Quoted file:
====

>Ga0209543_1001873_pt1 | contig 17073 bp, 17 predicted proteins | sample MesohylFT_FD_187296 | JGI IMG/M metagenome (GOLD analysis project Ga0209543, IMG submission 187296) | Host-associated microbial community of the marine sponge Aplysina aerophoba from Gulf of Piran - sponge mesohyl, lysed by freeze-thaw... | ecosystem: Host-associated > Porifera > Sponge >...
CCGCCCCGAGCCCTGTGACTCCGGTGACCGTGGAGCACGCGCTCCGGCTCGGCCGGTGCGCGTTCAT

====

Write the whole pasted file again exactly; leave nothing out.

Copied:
>Ga0209543_1001873_pt1 | contig 17073 bp, 17 predicted proteins | sample MesohylFT_FD_187296 | JGI IMG/M metagenome (GOLD analysis project Ga0209543, IMG submission 187296) | Host-associated microbial community of the marine sponge Aplysina aerophoba from Gulf of Piran - sponge mesohyl, lysed by freeze-thaw... | ecosystem: Host-associated > Porifera > Sponge >...
CCGCCCCGAGCCCTGTGACTCCGGTGACCGTGGAGCACGCGCTCCGGCTCGGCCGGTGCGCGTTCAT